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i bit the bullet. i went on ebay, found a pink motorola razr like i had back in 2006-2009, and i paid $25 for it. i bought a new battery for $30, put my sim in it, and fired it up. 

hello, moto.

image1 IMG_1709 IMG_1710 IMG_1711 IMG_1712 IMG_1713

(yes, i took all these pics with my iphone.)

oh god, it was all coming back to me. i set up the ringer, the wallpaper, punched in the numbers of a few people, and sent a couple texts. called jane to make sure it worked. so far so good. 

then i kept picking it up and looking at it, expecting it to entertain me like my iphone. but it’s JUST A PHONE. the only way it will entertain me is if some real, live person gives me a call or sends me a text. even the TZONE doesn’t work anymore, and connecting to the “browser” brings me to google circa 2006. 

it’s weird. it doesn’t do anything, yet i still keep it on me all the time. i could easily set it on the kitchen counter and nothing would ding or beep or notify or have anything new happen all evening long. it’s bizarre. and it’s all me that’s placing this expectation on it. 

i’ve had it switched for two days now. last night, i left my iphone at work ON PURPOSE. and life was fine. sure, i use my laptop a little bit more, but i feel using a laptop is more intentional than just slipping your phone from your pocket or setting it beside you. you can’t just drop your laptop between your leg and the couch cushion to absent-mindedly pick it up again 30 seconds later; you need to intentionally place it and pick it up.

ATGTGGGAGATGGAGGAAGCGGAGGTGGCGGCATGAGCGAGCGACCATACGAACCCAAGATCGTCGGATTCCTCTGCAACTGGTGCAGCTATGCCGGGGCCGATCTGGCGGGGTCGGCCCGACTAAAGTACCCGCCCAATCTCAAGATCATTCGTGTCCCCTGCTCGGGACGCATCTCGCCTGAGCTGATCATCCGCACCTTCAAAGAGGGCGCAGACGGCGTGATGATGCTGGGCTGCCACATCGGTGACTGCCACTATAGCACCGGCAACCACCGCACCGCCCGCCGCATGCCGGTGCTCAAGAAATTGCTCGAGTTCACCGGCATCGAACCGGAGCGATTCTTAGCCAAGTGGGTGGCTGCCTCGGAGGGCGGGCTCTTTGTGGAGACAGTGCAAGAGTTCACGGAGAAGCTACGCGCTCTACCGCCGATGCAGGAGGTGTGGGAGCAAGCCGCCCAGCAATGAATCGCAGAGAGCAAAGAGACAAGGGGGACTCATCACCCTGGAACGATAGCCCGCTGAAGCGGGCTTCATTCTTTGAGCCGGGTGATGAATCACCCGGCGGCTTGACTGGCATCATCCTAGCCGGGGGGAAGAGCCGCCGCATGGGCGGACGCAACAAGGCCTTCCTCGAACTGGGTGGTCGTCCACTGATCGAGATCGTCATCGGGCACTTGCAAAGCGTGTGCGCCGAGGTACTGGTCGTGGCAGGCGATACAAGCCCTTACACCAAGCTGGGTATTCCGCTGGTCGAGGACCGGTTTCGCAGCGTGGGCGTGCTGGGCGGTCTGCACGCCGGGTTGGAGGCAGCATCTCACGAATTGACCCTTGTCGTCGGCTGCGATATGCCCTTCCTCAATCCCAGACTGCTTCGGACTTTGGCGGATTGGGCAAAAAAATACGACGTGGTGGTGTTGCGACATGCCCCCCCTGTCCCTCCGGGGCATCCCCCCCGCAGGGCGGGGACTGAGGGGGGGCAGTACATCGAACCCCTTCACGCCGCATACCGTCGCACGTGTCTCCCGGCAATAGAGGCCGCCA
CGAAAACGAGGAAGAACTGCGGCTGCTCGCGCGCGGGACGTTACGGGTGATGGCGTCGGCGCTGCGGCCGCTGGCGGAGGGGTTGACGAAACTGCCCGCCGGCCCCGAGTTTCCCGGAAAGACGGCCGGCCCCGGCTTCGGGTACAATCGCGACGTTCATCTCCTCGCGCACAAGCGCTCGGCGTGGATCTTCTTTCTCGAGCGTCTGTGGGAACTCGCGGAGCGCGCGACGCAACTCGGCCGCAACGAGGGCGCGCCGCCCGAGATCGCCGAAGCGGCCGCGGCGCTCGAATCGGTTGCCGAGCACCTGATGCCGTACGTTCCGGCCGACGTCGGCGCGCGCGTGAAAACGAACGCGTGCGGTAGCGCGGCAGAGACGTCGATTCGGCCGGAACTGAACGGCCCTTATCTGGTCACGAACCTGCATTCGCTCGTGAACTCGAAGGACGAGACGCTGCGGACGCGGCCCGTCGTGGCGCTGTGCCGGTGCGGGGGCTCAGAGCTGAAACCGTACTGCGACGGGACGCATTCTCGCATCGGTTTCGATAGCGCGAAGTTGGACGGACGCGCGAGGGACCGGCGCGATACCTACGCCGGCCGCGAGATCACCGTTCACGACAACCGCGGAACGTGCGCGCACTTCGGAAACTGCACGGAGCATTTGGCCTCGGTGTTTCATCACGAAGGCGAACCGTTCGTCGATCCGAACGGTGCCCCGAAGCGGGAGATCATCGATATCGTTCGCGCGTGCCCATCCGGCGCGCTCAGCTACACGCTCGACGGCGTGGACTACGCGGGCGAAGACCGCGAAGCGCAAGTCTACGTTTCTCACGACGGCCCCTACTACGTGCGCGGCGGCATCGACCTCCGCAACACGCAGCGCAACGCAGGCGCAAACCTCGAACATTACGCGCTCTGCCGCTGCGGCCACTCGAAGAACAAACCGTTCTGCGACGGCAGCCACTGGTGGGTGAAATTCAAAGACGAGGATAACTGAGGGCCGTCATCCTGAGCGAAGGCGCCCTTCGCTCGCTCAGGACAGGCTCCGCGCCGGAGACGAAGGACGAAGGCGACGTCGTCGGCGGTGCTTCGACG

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My current iphone screenshot

for now, i still have my iphone, but in a neutered format. i removed a bunch of apps, including my google drive, alienblue (RIP), pokemon, all the games, all the cooking stuff, all the news apps, etc.

i can still use imessages if i’m logged into my desktop mac (laptop is too old).

i kept my running app because i will still use my phone for that, as well as music apps and podcast ap. (i have an extra phone number/sim from tmobile because it was a cheaper package, so it will be the “second line” and my gps.) i kept twitter, FB pages manager, instagram, and outlook for work stuff; i will use it more for work, is my guess. and i kept google maps, my bank app, wunderground, and all my coupon apps (the coupon apps may be deleted soon). you just never know; i may go on vacation and want to use my iphone instead of my flip phone (OR MAYBE NOT??).